I’m not sure whether Judge Francis was senior to the other members of the Court when TJAG designated him as acting chief judge. One complicating factor may have been the existence of conflicts that kept other judges who might have been senior to him from hearing the case. I do not know if there were such conflicts, but it would not surprise me if there were.

  11. Anonymous says:


  12. Article16 says:

    Haven’t you ever seen an appellate decision based on whether an appellant is entitled to a single additional day of confinement credit?
    Errors are errors. Diligence is diligence. In some cases, if an SJA or CA were at all inclined to give credence to allegations of error made at clemency, then the avoidance of waste is in their hands–if it’s “invited” it’s they who invited it. Personally, I think appellate litigation over non-REAL issues is great.

  13. Cap'n Crunch says:

    No offense intended to anyone, however, it is my firm and unequivocal belief that the service CCAs have, particularly in the last 20 years or so, substantially turned away from justice, and instead turned themselves into bodies that correct pen and ink changes or take administrative action on cases, but afford no substantial relief. There are exceptions. NMCCA lately seems to be such an exception.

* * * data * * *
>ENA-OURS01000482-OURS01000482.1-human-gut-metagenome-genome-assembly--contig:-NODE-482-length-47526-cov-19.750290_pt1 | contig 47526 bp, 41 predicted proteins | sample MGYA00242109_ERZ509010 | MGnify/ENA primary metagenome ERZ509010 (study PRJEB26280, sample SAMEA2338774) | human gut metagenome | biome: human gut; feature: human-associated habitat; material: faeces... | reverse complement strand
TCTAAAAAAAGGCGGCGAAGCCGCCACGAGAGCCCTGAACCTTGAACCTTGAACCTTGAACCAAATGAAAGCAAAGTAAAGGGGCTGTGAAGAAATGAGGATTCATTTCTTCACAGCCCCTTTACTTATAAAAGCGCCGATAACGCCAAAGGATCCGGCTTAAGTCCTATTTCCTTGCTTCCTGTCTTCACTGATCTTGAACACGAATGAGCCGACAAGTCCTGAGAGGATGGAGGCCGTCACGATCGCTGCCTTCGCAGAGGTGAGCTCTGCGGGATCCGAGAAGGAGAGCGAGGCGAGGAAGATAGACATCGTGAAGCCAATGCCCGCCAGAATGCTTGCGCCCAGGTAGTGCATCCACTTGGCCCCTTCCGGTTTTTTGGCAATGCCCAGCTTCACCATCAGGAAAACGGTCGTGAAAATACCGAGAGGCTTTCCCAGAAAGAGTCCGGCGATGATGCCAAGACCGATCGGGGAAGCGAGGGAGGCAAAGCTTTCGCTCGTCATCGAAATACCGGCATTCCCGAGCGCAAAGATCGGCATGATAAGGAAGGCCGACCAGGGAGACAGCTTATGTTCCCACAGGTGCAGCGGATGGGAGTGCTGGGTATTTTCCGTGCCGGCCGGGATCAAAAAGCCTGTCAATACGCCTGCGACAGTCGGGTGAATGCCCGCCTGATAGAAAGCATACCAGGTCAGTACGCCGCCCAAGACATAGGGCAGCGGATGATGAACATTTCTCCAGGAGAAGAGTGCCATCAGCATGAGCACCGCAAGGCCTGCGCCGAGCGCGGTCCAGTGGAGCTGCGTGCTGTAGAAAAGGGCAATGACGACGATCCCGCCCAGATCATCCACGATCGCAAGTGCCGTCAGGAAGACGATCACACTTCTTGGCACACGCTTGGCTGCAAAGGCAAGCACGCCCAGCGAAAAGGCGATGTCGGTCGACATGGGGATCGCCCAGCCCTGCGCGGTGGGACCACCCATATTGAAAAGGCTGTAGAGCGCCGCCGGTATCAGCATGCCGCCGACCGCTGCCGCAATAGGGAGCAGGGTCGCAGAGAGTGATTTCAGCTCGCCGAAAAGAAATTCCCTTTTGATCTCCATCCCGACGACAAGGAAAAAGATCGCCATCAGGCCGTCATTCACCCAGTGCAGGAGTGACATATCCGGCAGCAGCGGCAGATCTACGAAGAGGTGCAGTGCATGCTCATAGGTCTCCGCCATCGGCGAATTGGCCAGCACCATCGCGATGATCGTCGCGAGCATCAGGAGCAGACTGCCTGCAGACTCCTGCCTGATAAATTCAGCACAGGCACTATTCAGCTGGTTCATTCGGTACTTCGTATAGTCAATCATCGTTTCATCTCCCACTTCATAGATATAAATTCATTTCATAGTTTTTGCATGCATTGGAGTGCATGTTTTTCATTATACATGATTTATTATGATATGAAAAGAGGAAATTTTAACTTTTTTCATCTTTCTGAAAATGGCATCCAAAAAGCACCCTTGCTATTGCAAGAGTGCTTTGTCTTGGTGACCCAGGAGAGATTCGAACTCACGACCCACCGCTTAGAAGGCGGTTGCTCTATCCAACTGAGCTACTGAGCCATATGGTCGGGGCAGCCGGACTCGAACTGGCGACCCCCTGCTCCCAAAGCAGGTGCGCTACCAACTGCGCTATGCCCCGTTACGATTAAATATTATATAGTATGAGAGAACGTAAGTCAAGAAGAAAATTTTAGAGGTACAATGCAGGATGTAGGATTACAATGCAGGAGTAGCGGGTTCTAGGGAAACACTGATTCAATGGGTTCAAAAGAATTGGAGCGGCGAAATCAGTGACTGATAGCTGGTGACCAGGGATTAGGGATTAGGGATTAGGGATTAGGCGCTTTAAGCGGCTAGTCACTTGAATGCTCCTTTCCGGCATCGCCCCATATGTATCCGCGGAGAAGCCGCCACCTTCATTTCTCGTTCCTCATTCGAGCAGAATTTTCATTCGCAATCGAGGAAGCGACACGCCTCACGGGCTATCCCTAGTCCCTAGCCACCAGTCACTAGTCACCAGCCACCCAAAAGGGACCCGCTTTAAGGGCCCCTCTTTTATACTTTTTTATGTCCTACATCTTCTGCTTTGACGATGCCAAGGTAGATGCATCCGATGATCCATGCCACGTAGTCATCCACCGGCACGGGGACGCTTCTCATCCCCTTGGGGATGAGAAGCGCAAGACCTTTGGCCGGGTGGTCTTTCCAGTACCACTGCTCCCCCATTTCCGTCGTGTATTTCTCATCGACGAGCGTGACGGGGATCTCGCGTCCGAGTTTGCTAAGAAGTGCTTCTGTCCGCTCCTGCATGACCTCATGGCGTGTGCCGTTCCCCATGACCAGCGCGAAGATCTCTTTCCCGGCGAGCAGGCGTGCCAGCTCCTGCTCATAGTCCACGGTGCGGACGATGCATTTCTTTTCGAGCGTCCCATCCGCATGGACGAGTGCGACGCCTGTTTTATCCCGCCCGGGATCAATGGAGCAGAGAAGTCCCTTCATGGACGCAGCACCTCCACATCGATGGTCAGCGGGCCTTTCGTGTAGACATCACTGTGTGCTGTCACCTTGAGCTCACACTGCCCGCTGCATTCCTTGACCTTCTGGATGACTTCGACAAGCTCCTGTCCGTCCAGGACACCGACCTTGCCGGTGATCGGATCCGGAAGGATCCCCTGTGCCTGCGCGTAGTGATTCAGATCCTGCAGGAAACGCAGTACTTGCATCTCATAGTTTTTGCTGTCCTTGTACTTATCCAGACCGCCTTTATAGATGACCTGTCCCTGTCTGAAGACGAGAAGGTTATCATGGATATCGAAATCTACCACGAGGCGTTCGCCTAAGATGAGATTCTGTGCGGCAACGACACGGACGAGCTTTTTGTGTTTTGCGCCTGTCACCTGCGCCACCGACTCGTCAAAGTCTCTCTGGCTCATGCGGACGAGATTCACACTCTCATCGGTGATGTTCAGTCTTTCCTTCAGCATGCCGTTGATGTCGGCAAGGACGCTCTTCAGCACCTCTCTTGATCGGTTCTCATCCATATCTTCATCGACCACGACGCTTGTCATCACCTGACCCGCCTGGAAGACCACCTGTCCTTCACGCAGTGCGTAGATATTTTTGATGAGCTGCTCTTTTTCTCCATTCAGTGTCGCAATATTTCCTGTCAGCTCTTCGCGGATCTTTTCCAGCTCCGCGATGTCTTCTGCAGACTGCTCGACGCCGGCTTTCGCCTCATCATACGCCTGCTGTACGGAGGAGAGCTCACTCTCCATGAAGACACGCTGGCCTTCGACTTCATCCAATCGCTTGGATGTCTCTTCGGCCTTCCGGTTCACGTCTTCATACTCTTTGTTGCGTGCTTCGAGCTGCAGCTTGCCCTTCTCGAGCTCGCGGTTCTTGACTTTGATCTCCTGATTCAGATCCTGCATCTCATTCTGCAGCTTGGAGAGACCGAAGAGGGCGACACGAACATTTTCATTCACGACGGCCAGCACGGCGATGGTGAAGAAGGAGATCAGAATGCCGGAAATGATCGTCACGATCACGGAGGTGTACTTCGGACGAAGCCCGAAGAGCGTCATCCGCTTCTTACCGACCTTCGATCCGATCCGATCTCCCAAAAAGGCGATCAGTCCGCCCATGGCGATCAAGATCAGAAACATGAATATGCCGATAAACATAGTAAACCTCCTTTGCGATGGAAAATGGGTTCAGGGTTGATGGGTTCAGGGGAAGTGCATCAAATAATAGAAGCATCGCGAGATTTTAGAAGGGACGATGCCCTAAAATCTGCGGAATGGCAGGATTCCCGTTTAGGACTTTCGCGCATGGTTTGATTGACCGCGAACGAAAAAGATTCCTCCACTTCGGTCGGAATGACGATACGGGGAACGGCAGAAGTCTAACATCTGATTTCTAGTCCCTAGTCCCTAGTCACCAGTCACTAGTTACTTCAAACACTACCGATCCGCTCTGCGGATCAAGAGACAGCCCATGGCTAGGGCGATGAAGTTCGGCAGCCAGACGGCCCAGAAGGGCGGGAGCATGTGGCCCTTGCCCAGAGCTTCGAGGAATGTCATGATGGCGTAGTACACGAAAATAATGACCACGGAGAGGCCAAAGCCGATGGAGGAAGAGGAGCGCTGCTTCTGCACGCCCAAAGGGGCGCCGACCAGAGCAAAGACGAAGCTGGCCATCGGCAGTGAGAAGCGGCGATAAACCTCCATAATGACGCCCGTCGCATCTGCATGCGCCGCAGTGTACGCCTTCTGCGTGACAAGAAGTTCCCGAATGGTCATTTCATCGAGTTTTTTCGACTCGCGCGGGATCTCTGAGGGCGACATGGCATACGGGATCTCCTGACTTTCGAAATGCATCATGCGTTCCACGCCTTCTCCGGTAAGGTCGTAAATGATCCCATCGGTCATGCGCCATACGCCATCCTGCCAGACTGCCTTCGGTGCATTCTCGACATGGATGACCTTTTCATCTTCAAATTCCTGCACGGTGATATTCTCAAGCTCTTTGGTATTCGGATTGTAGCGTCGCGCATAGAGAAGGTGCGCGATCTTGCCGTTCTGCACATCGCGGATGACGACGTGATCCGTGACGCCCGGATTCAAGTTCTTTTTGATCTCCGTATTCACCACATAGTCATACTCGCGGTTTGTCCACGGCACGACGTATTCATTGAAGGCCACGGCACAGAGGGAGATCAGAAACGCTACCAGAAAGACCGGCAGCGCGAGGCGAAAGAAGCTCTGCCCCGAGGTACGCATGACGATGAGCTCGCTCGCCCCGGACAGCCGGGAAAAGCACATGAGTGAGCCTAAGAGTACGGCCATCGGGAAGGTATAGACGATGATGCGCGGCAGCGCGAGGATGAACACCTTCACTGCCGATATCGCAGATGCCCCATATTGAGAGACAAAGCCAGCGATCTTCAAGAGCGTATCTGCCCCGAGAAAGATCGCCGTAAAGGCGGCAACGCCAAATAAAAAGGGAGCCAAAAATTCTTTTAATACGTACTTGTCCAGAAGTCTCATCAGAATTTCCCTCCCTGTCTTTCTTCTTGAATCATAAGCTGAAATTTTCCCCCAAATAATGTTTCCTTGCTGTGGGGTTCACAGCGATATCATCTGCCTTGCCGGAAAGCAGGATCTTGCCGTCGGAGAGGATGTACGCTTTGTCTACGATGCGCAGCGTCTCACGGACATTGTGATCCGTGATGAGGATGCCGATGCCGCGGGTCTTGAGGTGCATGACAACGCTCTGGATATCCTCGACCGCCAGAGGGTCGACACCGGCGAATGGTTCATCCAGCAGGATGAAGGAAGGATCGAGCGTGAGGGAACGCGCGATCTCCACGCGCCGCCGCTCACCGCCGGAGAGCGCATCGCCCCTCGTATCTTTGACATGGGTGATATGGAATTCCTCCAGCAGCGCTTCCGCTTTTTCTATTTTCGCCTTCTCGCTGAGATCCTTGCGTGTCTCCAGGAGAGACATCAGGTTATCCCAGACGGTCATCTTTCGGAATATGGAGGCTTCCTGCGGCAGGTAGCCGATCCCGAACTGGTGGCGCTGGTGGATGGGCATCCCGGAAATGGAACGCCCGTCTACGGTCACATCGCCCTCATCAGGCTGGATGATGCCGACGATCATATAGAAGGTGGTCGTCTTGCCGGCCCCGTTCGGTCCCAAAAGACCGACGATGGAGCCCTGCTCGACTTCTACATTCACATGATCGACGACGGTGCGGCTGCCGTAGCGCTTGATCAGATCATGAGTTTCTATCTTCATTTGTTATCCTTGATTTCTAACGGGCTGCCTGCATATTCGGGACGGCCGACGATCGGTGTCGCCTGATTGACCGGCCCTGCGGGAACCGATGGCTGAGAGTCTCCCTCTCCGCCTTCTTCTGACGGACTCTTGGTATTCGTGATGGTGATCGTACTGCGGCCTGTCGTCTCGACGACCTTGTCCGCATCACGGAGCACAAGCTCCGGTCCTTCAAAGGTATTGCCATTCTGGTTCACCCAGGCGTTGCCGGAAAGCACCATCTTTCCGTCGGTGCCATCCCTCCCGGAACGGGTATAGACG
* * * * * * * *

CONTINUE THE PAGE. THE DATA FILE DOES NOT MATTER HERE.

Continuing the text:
And no offense is directed to Judge Matthews, but the Air Force Court has particularly been results-oriented and pro-government. It is well known (though perhaps not well advertised for good reason) that the best (and usually only) chance of relief, where you have good appellate issues, is to go to CAAF. The only caveat I will make to this trend, seems to be in the death penalty arena. For some reason (and I have my own theory on why this is), the service courts do seem to bend over backwards to get those right (I will withhold judgment on AFCCA until I see the Witt decision — though I am frankly unaware of any ‘good’ or meaty issues in that case — but insiders working on it would know more).

    Which begs the question: why not do away with the service courts, replace them with a lower court of appeals that is not made up of active duty JAGs (but could have retired JAGs unlike CAAF judges), appoint them for 15 year terms, and let them handle the functions that the service courts handle now?

  14. Anonymous says:

    I wish we still had the option of giving a little “thumbs up” icon.